WATERVILLE – As usual, the Colby College Museum of Art has a bunch of great shows on display. Between its scale, collections and accessibility, I think Colby is currently Maine’s greatest champion of visual arts. And it’s hard to compete with the fact that Colby is always free to the public.

There was a busload of schoolchildren at the museum when I was there last week — hardly unusual for a museum. What distinguishes Colby, however, is that those kids can come back with their parents whenever they want — no parking meters and free admission.

The students were at the museum primarily to see a show of photographs by Clemens Kalischer (born in 1921) depicting World War II refugees waiting for immigration processing in New York City in 1947-48.

It’s simply a great show. The images are strong, the scenes are interesting, the prints are of terrific quality, and the subject is of fundamental importance to American cultural history.

“Displaced Persons” is one of the most moving exhibitions I have seen in years. Four of the 19 images depict people hugging or kissing, and marking a sort of personal conclusion to what was one of the most horrific odysseys of Western history.

One shows an old woman clutching a man whose face is buried in her neck. The gnarled grip of her hand on his shoulder is in a different realm from the iconic sailor dipping a pretty nurse for a stolen kiss in celebration of the end of the war: the end of missing a loved one in mortal peril as opposed to a moment of exuberant relief.

Another image seems to show a mother embracing her son. Her hair is swept back in the fashion of the day, and she holds a hand up to his cheek — his dirty cheek under unkempt hair. His fingers are filthy sausages around her back. His smile is exhausted but gracious, and her face reveals an emotion for which we don’t have a word: a combination of relief, love, the parting of doubt and tearful joy — but, oh, the joy!

Another image shows an embracing couple so lost in each other they have created their own sovereign space. She stands upright in her dark suit and fashionable hat while he bends to clasp his hands as firmly as possible around her back and bury his face in hers — his fedora blocks their faces from ours. They could be kissing or whispering their love or sobbing. Whatever might have been the case, it was their moment.

Assembled from the amazing Lunder Collection, the Kalischer images are sure-handed but sympathetic. They are peopled with Jewish refugees arriving from Germany, exhausted from being pushed beyond what any normal person should have to bear.

But the pictures are just as much great photographs as great images of people in extraordinary circumstances. They are beautifully printed. Their compositions are strong enough to clearly echo the work of the great social photographer Lewis Hine, but Kalischer has a way of using the forms of the individual’s clothing and fashion to imbue the works with unexpected jolts of visual and cultural sophistication.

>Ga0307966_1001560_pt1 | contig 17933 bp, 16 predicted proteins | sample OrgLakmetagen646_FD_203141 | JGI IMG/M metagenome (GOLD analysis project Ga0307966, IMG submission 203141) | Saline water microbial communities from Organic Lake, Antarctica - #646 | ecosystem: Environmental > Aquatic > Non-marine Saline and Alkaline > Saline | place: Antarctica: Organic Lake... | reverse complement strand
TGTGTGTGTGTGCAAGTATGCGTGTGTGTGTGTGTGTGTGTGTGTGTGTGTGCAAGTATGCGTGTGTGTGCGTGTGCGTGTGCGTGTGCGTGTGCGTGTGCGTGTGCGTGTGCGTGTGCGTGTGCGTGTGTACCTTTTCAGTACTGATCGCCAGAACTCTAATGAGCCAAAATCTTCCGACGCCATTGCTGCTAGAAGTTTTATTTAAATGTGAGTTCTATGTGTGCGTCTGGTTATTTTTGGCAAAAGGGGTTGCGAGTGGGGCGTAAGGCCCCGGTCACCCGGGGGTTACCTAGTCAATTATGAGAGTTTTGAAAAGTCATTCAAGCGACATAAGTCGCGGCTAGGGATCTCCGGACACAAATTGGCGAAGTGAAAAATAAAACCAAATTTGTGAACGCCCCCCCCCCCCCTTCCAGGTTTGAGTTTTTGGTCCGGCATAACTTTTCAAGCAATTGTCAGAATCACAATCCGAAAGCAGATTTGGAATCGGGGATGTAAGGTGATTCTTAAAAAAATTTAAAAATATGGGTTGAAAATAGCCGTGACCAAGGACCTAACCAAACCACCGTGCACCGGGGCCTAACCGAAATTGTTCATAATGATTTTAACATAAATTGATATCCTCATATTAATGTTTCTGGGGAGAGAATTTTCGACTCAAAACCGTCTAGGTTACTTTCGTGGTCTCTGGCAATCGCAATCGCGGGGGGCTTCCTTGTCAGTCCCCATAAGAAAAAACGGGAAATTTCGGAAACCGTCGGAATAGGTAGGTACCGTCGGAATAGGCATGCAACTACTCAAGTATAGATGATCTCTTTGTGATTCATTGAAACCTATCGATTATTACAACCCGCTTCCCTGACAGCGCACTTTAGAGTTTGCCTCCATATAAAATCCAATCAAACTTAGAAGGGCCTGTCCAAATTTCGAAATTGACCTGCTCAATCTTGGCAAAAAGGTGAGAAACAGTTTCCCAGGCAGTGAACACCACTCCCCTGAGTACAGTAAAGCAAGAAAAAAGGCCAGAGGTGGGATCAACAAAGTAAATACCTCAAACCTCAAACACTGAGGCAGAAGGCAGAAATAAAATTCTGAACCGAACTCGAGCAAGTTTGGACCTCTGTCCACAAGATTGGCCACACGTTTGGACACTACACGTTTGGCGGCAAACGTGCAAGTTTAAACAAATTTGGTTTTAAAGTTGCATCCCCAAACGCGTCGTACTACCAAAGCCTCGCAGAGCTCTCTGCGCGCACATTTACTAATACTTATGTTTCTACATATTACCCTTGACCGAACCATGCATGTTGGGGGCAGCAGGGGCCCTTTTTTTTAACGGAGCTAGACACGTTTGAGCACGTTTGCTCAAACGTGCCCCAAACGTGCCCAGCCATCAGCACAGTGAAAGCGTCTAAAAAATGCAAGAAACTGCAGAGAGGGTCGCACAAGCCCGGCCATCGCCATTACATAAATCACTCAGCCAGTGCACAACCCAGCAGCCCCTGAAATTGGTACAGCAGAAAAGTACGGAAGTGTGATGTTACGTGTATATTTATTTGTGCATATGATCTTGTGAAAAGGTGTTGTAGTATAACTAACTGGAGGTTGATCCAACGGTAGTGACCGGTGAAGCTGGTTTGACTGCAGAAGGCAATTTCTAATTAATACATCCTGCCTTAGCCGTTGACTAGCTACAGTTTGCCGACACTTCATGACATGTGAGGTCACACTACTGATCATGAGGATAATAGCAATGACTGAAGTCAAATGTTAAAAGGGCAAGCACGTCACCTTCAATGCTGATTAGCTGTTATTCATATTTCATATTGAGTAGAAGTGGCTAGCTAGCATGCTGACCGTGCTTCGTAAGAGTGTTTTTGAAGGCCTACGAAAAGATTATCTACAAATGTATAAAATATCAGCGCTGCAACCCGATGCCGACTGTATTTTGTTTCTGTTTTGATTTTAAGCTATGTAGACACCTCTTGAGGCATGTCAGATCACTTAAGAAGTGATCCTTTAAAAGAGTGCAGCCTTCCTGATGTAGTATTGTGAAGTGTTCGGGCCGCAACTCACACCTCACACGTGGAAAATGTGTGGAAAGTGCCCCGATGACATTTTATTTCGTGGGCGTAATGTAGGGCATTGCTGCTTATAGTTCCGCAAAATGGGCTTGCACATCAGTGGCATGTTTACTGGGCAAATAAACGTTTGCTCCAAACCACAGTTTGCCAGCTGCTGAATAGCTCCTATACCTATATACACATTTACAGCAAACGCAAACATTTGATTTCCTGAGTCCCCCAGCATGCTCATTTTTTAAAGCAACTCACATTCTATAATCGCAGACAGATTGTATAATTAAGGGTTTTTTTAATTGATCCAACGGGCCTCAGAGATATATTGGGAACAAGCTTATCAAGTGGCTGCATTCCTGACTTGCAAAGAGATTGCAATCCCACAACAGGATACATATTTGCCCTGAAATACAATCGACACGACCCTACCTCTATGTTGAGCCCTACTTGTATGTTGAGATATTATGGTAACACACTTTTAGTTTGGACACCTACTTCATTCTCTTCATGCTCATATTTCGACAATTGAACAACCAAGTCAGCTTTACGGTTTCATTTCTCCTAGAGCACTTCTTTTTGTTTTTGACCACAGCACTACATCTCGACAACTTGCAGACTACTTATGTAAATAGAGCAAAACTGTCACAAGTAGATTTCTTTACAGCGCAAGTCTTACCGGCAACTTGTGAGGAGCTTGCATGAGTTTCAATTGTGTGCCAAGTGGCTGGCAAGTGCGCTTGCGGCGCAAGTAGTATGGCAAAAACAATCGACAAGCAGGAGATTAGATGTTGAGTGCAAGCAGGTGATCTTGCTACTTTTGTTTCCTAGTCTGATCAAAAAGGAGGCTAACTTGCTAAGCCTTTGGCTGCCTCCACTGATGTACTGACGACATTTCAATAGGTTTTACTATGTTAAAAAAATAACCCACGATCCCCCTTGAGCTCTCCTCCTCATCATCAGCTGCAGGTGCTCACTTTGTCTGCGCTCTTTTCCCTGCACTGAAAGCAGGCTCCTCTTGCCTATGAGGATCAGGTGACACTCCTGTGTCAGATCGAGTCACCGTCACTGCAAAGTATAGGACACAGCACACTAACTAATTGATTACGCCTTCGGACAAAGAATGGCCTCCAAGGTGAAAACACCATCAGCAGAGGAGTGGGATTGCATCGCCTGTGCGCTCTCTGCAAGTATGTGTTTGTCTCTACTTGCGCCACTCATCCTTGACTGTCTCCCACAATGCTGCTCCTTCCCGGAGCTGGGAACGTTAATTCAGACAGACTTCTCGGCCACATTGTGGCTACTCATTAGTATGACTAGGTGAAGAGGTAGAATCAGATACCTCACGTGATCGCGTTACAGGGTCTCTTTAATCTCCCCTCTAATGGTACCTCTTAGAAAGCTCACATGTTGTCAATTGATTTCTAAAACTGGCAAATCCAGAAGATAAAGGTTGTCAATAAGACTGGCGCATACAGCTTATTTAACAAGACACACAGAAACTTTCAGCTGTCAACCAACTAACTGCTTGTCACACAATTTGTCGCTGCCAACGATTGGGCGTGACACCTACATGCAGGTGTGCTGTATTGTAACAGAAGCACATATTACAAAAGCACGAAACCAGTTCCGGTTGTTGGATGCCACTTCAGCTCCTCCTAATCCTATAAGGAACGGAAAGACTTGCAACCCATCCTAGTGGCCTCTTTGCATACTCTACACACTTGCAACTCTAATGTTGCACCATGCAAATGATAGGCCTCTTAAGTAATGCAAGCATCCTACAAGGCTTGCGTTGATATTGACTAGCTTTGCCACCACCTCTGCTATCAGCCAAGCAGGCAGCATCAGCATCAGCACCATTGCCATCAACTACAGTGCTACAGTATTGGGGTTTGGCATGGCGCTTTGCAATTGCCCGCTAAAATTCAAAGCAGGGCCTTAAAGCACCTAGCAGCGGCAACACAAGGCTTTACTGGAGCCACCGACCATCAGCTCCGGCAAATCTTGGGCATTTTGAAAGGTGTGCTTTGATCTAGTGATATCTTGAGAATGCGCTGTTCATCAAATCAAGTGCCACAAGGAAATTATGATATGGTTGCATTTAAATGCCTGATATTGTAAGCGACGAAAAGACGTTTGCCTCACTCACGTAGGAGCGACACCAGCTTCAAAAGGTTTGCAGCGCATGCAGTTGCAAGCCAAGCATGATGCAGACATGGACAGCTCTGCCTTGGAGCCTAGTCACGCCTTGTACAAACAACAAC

A particularly excellent photo shows a beautiful young woman slumped on a staircase. Oddly (to us), she’s holding a complete fox fur, so she may be well enough off, but she seems to be the very image of hopeless fatigue — until you move in close to realize her eyes aren’t closed but rather fixed on the ring on her left hand. The tiniest flicker of hope, it seems, can change everything.

My favorite Kalischer is an image of two young girls whose noses are maybe an inch apart and their hands even closer. They are electric with happiness. One talks quickly, and the other looks like she’s about to explode with gleeful excitement.

In another part of the museum is an exhibition of drawings by Alex Katz that includes eight sketches that Katz (who is also Jewish) did on the New York City subways during the same years Kalischer was photographing the refugees.

I am intrigued by one in which a lady wearing a fox fur stands while a man in a fedora hat and a self-involved youth sit in front of her. (I thought those were the good ol’ days when men would offer their seats to a woman).

These really were the same people (probably not literally) that Kalischer depicted in his photographs, but Katz’s loose (and probably train-jostled) hand has a surprisingly contemporary feel. These aren’t particularly strong drawings, but with Kalischer in mind, they are surprisingly effervescent.

Katz’s apparent psychological disengagement from his subjects in the pencil drawings he made in the 1980s is in striking contrast to Kalischer’s warmth. But maybe what Katz has denied is not psychology but mood.

Katz’s pictures reject nostalgia for the broader perception of life in the here and now. Their faces might be cool, but their gnarled hands embrace the continuum of humanity rather than any fleeting moment.

Katz’s drawings are a bright spot in Colby’s 10 current shows, but the Kalischer is not to be missed. 

Freelance writer Daniel Kany is an art historian who lives in Cumberland. He can be contacted at:

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